The only way I could salvage the CI batch was to pour it onto a foil-lined sheet pan, cut it into squares once (further) congealed, pan-fry them until golden-brown, cover with a cloud of additional grated cheese, and broil them. If I have to give something the Full Nacho Treatment to make it palatable, Kimball, it is not anywhere in the same galaxy as “a better way”.

So it pains me to have to do this, Chris, but I’m going to have to give you the same cold shoulder I gave Alton when he let me down. There are some corners you can’t and shouldn’t cut. My departed ancestors, whose ranks now include my beloved grandmother, are very disappointed in you and your lackey, who apparently doesn’t know the difference between polenta and library paste. I want you both to go to the corner and meditate on your shameful conduct, and don’t come back out until you’ve adequately atoned.

I am not even going to share the CI recipe, because I refuse to perpetuate that atrocity. Instead, I’m going to give Madhur’s, with my full, empirically-backed stamp of approval. There’s nothing remotely shameful about this one.

In terms of what to do with polenta, while a bowl of really good soft polenta is fabulously comforting all by itself, my current favorite topping is garlicky sauteed broccoli rabe and a fried egg. The crunchy, punchy greens against the unctuousness of the yolk and on top of the creaminess of the polenta is just about perfection, which is why what CI did to the poor unoffending cornmeal is such a travesty.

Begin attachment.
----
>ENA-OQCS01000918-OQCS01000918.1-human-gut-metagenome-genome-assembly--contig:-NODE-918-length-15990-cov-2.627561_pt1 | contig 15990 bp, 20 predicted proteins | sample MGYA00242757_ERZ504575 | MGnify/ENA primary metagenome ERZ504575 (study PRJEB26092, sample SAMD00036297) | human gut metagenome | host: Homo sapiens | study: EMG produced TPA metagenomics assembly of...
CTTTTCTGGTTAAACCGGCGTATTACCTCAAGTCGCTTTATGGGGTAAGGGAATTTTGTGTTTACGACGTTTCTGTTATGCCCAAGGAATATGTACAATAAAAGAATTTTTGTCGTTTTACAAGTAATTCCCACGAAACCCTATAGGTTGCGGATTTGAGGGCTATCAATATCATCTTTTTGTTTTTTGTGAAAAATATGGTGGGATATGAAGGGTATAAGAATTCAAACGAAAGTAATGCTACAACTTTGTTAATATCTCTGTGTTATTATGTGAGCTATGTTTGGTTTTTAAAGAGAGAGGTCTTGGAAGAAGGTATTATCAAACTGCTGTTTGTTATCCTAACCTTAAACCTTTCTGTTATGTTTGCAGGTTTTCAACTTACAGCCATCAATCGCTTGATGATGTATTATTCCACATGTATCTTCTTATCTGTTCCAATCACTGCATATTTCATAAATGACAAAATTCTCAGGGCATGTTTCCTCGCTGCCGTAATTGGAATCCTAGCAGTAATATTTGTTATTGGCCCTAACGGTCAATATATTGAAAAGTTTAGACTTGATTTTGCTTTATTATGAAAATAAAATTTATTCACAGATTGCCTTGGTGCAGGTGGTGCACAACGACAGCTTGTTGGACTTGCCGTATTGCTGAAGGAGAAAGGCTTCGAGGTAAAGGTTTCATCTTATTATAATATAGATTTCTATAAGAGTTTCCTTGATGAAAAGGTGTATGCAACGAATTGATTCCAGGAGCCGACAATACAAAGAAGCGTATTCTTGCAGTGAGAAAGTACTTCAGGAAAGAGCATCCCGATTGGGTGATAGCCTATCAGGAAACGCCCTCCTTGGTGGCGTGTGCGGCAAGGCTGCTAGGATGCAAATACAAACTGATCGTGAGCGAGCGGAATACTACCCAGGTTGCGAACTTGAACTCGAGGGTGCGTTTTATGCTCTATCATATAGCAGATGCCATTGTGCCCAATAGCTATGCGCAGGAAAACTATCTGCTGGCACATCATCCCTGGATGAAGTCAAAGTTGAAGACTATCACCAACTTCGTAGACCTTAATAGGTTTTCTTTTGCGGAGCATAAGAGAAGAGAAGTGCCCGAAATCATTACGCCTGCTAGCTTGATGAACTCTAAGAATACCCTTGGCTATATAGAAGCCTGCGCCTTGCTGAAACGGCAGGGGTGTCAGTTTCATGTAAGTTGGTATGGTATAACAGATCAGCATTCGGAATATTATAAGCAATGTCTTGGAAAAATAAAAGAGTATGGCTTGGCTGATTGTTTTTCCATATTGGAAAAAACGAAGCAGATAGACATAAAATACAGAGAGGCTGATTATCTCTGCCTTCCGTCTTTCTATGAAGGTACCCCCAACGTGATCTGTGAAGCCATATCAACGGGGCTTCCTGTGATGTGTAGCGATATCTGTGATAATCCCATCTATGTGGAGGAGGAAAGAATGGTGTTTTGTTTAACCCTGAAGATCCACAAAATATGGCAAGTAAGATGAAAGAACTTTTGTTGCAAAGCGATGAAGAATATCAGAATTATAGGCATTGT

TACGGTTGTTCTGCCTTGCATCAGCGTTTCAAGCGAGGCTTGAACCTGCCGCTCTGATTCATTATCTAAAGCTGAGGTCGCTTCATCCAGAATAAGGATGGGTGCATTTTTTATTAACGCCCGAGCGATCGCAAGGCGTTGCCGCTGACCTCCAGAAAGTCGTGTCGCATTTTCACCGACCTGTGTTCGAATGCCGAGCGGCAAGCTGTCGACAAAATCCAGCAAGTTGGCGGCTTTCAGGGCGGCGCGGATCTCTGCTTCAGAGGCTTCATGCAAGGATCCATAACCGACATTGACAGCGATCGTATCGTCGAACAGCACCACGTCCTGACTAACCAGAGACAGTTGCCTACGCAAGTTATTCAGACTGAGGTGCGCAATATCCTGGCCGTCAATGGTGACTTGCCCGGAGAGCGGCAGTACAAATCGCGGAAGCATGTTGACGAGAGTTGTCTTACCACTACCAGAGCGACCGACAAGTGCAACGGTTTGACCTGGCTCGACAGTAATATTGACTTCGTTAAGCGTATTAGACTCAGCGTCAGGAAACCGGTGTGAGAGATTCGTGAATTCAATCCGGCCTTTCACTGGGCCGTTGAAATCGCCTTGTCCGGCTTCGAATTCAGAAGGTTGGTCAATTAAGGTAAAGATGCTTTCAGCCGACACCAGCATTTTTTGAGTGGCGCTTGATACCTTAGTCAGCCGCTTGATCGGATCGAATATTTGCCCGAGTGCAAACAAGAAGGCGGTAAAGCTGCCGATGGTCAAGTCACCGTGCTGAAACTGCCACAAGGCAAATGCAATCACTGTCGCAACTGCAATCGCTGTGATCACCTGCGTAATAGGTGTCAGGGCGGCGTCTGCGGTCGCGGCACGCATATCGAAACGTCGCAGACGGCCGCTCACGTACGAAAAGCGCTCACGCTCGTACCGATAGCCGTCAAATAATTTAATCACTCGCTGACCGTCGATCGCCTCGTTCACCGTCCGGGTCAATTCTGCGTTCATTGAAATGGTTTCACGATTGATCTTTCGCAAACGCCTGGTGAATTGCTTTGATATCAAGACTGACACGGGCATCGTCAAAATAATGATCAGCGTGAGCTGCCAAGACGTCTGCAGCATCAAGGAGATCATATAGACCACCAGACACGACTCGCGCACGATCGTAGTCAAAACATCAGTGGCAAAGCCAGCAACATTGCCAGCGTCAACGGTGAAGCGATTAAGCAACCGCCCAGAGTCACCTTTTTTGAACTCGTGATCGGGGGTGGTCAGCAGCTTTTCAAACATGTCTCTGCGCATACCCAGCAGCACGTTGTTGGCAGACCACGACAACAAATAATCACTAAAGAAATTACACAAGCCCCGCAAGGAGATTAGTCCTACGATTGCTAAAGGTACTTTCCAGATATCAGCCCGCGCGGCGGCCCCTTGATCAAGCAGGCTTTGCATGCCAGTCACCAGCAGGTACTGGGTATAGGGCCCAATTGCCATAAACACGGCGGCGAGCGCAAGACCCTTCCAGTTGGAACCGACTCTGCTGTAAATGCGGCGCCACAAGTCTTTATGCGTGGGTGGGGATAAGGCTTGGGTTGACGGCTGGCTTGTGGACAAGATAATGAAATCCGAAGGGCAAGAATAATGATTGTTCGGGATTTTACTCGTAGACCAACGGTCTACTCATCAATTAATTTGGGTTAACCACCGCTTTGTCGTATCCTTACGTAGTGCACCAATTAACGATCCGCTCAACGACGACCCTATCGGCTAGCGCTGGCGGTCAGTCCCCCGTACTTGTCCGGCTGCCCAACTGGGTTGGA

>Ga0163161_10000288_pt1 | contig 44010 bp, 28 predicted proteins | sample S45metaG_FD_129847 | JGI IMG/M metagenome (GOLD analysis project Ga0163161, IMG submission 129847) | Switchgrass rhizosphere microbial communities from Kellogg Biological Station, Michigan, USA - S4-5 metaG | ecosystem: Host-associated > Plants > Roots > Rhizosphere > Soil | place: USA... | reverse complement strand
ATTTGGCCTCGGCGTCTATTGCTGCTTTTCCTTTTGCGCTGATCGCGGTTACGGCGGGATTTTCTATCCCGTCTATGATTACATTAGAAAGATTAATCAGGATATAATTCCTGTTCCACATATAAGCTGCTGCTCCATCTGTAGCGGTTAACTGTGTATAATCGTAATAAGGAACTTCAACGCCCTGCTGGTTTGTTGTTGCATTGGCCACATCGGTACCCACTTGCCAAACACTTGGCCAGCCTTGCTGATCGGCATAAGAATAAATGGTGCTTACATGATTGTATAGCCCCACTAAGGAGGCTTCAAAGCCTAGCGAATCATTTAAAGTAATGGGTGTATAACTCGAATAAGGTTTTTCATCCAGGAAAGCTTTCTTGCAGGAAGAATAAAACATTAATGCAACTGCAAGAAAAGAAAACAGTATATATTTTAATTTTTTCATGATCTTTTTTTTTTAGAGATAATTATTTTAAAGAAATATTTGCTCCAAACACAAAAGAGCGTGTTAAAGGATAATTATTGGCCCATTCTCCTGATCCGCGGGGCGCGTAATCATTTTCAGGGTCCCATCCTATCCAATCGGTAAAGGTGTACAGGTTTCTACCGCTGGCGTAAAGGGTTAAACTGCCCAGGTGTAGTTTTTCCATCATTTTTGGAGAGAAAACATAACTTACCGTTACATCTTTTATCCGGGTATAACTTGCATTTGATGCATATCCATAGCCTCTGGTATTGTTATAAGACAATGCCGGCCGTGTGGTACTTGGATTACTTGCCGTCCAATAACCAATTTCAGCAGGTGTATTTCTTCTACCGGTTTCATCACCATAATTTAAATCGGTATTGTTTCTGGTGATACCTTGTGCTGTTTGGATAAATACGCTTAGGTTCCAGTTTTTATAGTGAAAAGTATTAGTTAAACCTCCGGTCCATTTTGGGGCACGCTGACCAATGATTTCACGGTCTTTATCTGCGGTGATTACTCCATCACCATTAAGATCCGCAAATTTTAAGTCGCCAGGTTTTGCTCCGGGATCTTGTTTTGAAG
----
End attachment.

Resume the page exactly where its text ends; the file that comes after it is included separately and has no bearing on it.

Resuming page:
Oven-Baked Almost-No-Stir Polenta
(Adapted from Madhur Jaffrey’s World Vegetarian)
Serves 2

3 3/4 cups water
1 1/2 teaspoons salt
1 cup coarse-ground yellow cornmeal (polenta)
1 tablespoon unsalted butter, plus more for greasing
2 ounces Parmegiano Reggiano, grated
Freshly-cracked pepper to taste

Preheat the oven to 400 F, and thoroughly butter a lidded casserole approximately 8 inches across and 4 inches deep.

In a bowl, mix the cornmeal with 1 1/2 cups of the water.

Bring the rest of the water to a boil in a large saucepan. Salt the water, then stir the cornmeal mixture and pour it slowly into the boiling water, stirring as you go. Return to a boil, still stirring, until it thickens, which will happen almost instantly.

Immediately pour the polenta into the buttered dish, cover, and bake for 50 minutes.

Stir in the butter, cheese and pepper. Serve immediately with sauce or toppings of choice, or pour into a foil-lined baking sheet for cutting into shapes and grilling or pan-frying later.

Notes:

The recipe can be doubled or tripled, or scaled even further up, as much as your needs and your casserole capacity can take.

If you want super-rich polenta, you can swap milk for half of the water.